“I advocate using a very strong grip on the gun, and most of the top competitive pistol shooters in the country have an extremely tight grip. You need it for high-speed shooting. I actually hold my gun tighter with my support hand—it’s probably 60/40.” – Todd Jarrett
Todd Jarrett has been a top shooting competitor for decades, winning an impressive number of national and international shooting titles, including USPSA Open National Champion multiple times and IPSC World Champion. He conducts classes on competitive shooting but also teaches law enforcement and elite military units to shoot faster and more accurately. We were able to interrupt his busy schedule long enough to ask him a few questions.
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Special Weapons: What is your background, and how long have you been shooting competitively?
Todd Jarrett: I’ve been in this business for 32 years and started shooting competitively in 1983. I’m not currently working with a gun company because I want to shoot the gun that I want to shoot instead of just one company’s gun. I’ve either worked or am working for Para Ordnance, Safariland, BlackHawk, Hornady or Federal. And I’ve been consulting and teaching for the last 20 years.
SW: Do you have a military or law enforcement background?
TJ: No, but I’ve shot over 3 million rounds in my career. So I tell my students that I teach shooting, weapons manipulation and speed, but not tactics. And many individuals I’ve taught have said to me, “Todd, that technique you showed me saved my life.” It’s a great feeling for me.
SW: What tips or tricks do you teach your students about trigger control?
TJ: Good question. It is the number one thing I teach my classes. There is a wide range of how people teach trigger control. I have not relied on the trigger reset since my early days of shooting, and there are a couple of other top competitors like myself who do not teach using the trigger’s reset. And the reason is, if you have to shoot another firearm, you may not know where the reset point is. I teach my students so they can shoot an AK, a Makarov, a Glock or whatever other gun they may have to use.
SW: What do you tell them about sight picture?
TJ: We’re talking iron sights here. There are times when you need a perfect sight picture and there are times when you don’t. It depends on lighting conditions. At 3 to 5 yards, you may be able to use your whole firearm as the sight. But once you exceed 7 yards with a handgun, you will need to use the front sight to engage a target properly.
SW: What do you tell students about holding and gripping the gun?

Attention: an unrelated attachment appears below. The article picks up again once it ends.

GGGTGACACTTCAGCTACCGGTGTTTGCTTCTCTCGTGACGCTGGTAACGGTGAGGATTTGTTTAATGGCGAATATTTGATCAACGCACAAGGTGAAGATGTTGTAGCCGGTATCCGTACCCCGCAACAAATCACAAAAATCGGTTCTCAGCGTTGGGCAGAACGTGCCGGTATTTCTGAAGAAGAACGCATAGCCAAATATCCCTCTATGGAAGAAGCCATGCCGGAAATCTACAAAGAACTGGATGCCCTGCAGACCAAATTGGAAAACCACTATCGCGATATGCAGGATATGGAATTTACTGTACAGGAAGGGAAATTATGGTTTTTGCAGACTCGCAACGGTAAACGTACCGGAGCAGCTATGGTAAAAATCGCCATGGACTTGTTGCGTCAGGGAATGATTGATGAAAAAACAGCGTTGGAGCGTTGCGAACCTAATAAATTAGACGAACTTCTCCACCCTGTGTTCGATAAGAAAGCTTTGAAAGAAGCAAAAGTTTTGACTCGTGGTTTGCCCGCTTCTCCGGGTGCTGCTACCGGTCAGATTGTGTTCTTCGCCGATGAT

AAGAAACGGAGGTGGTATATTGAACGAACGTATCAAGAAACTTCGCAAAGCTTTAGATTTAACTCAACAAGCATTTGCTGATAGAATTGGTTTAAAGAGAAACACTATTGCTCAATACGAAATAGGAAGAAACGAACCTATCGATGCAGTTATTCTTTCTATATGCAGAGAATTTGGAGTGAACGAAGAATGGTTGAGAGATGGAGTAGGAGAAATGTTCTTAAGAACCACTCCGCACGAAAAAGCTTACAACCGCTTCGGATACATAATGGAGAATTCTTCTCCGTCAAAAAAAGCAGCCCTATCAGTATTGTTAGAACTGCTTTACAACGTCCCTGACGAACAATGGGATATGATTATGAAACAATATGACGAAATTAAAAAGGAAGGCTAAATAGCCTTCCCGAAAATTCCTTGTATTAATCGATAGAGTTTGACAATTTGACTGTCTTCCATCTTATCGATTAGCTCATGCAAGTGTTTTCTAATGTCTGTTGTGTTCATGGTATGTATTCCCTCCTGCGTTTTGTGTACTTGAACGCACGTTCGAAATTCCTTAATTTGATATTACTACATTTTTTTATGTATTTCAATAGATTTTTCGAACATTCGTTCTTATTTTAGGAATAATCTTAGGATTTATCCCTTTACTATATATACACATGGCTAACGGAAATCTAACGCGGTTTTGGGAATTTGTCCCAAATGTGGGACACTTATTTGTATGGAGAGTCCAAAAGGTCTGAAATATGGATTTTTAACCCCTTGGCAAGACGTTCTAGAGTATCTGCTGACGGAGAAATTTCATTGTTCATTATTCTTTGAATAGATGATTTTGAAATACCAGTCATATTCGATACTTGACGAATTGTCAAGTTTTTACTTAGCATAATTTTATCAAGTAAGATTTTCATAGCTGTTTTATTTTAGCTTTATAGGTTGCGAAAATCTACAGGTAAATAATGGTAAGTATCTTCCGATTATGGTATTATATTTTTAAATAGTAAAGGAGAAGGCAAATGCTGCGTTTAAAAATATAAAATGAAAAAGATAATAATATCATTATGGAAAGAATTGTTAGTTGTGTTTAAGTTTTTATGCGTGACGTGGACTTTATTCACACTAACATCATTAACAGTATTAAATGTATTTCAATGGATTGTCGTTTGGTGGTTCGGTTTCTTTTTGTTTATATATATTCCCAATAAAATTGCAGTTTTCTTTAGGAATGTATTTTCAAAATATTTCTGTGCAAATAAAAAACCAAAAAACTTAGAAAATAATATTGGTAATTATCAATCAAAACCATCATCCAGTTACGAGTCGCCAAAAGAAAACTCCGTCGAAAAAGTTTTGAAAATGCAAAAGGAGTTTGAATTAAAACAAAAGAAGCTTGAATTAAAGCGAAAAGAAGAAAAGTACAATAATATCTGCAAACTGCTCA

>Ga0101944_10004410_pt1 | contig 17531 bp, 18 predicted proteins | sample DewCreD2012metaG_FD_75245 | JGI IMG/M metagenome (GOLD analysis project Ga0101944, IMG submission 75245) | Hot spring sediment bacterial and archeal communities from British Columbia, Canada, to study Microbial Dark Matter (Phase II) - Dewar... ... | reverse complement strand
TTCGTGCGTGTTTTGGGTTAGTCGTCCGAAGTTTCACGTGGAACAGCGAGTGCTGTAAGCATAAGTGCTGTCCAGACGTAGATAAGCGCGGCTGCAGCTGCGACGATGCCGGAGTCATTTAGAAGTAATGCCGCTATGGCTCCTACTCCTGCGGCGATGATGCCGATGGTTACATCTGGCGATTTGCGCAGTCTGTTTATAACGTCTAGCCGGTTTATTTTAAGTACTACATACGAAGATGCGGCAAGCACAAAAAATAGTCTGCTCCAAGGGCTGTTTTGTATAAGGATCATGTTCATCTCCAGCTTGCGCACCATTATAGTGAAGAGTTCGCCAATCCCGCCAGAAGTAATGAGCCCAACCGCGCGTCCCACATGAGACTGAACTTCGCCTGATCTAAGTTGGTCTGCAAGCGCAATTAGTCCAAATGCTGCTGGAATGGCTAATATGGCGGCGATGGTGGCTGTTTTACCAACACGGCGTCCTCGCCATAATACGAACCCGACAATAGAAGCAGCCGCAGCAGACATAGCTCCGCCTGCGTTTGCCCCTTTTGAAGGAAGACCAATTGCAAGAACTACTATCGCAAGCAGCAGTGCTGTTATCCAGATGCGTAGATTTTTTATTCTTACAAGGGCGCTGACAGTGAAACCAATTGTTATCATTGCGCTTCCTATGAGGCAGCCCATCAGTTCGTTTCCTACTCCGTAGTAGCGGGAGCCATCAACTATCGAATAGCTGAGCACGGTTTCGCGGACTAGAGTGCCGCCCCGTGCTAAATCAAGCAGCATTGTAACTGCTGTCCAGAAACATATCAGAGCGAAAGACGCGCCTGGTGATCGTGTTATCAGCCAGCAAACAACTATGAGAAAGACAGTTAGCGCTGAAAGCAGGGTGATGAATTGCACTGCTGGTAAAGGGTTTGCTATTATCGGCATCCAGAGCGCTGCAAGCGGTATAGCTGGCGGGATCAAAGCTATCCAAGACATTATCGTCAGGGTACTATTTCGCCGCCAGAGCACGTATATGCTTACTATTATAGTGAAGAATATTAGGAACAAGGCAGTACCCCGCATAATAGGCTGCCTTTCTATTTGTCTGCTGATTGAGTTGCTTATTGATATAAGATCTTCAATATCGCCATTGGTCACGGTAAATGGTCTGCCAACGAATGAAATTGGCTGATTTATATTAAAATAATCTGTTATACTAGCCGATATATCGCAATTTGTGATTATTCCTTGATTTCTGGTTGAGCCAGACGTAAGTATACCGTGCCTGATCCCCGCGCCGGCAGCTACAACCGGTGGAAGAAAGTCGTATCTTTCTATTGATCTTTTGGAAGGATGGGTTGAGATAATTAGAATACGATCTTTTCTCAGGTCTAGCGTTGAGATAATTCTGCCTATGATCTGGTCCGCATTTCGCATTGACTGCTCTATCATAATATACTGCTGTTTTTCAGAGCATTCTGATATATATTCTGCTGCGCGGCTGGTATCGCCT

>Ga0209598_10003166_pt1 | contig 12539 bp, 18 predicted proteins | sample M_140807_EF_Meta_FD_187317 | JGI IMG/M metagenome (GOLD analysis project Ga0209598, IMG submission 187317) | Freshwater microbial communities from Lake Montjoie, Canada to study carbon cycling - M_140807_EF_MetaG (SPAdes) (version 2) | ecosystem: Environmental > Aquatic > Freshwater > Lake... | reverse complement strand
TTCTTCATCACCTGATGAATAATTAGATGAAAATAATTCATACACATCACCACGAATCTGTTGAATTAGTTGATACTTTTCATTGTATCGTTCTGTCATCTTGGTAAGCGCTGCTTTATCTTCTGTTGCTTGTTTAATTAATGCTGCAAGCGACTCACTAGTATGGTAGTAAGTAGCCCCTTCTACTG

TJ: I advocate using a very strong grip on the gun, and most of the top competitive pistol shooters in the country have an extremely tight grip. You need it for high-speed shooting. I actually hold my gun tighter with my support hand—it’s probably 60/40.
SW: What about stance?
TJ: I would say that 50 percent of missed shots by law enforcement are because the shooter doesn’t post up correctly on target. If you don’t have your body squared up correctly to the target, you’re not going to be able to get hits at high speed. This applies to handguns, rifles and shotguns.
SW: How important is speed, and what do you tell your students about developing it?
TJ: Speed comes from Mother Nature, but I have students try to speed up. First, I’ll have the student shoot as fast as they possibly can while maintaining safe control. I don’t care if they score good hits as long as they’re safe. And then I have them back off 20 percent to find a happy medium between speed and accuracy.
SW: How do you instruct students to transition from target to target faster?
TJ: As I transition to the next target, I want my eyes to find a small spot on that target and then bring the gun to it. If you are following your sights to the next target, you are going to double your acquisition time.
SW: What is the longest range you have students shoot a pistol?
TJ: One hundred yards away. In the famous Hollywood shootout, most officers were 50 to 100 yards away from the criminals. Only three officers engaged, and they were about 68 yards away. The other officers didn’t shoot because they didn’t know where their bullets would impact since they had never shot at more than 25 yards. So I want my students to be able to hit a man-sized target 50 percent of the time at 100 yards.
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SW: Since you brought up the Hollywood shootout, what do you tell students about moving while shooting?
TJ: Most of my students will be able to engage a target on the move at 25 yards away. I tell them to let the sights dictate when you fire, because if you’re concentrating on your feet, you’re not going to be able to hit the target.
SW: How often should a student practice and hone their shooting fundamentals, and how many rounds should they fire in a session?
TJ: I know most of my students won’t be able to shoot once a week, so I tell them to dry fire twice a week for 20 minutes and practice draws, moving, posting up, using barricades and acquiring sight pictures at different distances. I advocate getting into some form of competition because it gives them practice in weapons manipulation under stressful situations and puts them on the clock.
A ballistics breakthrough of the highest order!
by Dr. Martin D. Topper / Dec 23, 2015